Is it necessary to translate every vocabulary sentence?

I find it tremendously time consuming to go through vocabulary lessons. There are always kanji and words i don’t know yet. Is it ok to skip them or it will affect my learning process badly? How do you handle your vocabulary lessons?

vocab lessons are exactly made to show you new words so you learn them that exact moment,

you are not supposed to know them before.

And they always show with kanji previously learned, I have never seen a case otherwise.

Personally I only scan the sentences in English to get an idea of how the word is used. If I have time to spare, I will try to pick out other words that I know or familiar grammar points in the sentence. It hasn’t hurt my retention so far :slight_smile:

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I used to read these, but now I simply don’t have the time. They’re great for ‘forcing’ your mind to adapt to japanese, so I would recommend it, but if you find that it actually affects how many lessons you’re able to do I’d say just read a sentence here and there, maybe? If you wanna learn japanese you have to deal with this uncomfortableness sooner or later, but it’s all what you’ve got time for I guess.

Do you mean the context sentences? They’re just there as examples for the vocab, rather than something you need to learn. Personally, although I love and appreciate WK, I find the context sentences extremely poor and rarely look at them - I find the majority of them too difficult for my language level, they include kanji I haven’t studied yet with no furigana, and the translation is often so natural that it’s difficult to find which word is meant to be the vocab word I’ve just studied.

I wish WK included a low-level sentence, along with a more literal translation, each time so I could actually find them helpful!

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Oh sweet summer child.

Basically from level 21 and up the context sentences not only have kanji that haven’t been previously learned, but kanji that is not in WaniKani in the first place.

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I do read through one or two of the context sentences. Earlier there’s usually an easier one, a moderately hard one and a weird one. It does help to see some of the vocab in context and also gets you used to reading whole sentences if you haven’t done much of that before.

However, I would definitely recommend installing this add-on, specifically the modified version of the script shown in the attached post:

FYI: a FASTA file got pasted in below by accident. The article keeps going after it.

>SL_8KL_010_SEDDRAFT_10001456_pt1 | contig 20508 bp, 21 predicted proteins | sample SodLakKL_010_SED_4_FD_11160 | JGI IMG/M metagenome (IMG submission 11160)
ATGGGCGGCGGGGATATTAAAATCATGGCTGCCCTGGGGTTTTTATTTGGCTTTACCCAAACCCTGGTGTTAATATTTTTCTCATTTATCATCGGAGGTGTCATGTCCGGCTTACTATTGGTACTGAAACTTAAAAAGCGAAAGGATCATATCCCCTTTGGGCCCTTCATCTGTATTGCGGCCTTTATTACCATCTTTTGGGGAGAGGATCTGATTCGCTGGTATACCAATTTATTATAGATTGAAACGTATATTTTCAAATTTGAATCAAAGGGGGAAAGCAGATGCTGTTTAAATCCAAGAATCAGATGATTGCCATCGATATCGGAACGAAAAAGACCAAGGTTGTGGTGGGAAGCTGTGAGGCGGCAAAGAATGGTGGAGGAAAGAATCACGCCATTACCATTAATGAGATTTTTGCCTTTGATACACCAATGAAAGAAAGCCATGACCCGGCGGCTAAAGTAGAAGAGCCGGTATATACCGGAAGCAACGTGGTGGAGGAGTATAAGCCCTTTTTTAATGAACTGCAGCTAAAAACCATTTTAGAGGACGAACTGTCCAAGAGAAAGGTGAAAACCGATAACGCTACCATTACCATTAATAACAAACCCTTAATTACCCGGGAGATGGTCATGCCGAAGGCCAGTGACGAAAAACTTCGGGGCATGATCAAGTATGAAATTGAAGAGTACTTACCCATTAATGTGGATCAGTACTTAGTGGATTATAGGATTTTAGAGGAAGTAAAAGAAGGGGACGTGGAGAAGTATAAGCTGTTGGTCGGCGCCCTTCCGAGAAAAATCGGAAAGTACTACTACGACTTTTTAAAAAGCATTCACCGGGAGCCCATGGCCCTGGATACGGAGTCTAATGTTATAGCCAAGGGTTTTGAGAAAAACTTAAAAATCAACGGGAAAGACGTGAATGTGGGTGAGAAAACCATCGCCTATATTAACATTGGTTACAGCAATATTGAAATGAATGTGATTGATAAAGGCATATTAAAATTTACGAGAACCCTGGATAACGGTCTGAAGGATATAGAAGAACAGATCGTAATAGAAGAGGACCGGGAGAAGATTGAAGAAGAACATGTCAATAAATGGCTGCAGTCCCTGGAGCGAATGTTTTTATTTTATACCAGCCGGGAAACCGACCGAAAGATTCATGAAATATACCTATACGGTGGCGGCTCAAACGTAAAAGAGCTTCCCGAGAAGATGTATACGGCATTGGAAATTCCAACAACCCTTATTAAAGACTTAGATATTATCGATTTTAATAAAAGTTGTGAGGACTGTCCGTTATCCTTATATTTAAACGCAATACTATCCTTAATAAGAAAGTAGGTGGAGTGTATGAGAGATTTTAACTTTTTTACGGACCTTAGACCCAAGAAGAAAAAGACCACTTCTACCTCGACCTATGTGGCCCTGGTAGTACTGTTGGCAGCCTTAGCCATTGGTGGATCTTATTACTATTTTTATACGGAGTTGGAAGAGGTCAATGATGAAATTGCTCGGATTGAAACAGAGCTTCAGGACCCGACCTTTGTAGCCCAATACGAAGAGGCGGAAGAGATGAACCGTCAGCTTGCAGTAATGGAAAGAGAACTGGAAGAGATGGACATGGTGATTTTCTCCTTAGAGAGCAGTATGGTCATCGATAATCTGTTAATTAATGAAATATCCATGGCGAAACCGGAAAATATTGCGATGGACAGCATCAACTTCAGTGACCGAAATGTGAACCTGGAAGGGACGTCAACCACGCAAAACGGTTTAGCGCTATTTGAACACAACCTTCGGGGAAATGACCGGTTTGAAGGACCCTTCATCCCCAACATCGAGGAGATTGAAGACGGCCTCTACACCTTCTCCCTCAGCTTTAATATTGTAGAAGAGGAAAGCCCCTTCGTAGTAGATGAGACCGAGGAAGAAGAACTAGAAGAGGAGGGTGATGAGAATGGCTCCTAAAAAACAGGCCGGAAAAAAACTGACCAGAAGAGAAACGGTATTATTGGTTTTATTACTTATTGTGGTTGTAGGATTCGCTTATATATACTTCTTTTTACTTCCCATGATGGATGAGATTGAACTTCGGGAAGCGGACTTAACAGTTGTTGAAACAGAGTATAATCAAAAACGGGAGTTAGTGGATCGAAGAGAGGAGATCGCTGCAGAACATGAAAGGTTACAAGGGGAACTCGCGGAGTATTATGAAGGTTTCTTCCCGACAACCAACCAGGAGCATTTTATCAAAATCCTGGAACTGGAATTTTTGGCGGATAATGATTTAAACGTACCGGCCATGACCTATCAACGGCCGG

It highlights kanji you’ve already learned up to the current level in a different colour. If you hover your mouse over them it will give you the meaning and reading, and it links to the WK page if you click them. It also adds browser text-to-speech so you can listen to the sentences (not always 100% accurate but good if you’re starting out).

Feel free to skip the context sentences; they are definitely overly complicated. I always read them just to improve my hiragana/katakana recognition and basically nothing else.

I never even looked at the context sentence unless the word was weird and I wasn’t sure how it could be used. I get my reading content outside of WK.

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one more here to say since level 1 I realized those sentences dont help at all

advanced context for reviews, yes! very useful!

Sometimes I forget the answer and the other words in the sentence help me to remember.

Don’t skip them.

First of all just kanji is not real vocab. Many vocab consists of kanjis attached to each other or kanjis attached with hiragana.

I know, there are a lot of vocab lessons and you could totally just skip all vocab just by using an re-order user script and only do the essential radicals and kanji to level up. But in my experience the vocab lessons really reinforce your retention and recognition.
I remember the meaning of a word in English for more easy, but I struggle with readings and vocab lessons are perfect to work on the last thing.

I advice you to do radicals and kanji first, but be sure to do all the vocab lessons by the end of every level. It’s totally worth it. And remember: Japanese learning is something that is life-long so take your time.

Have a great day and may the crabigator be with you!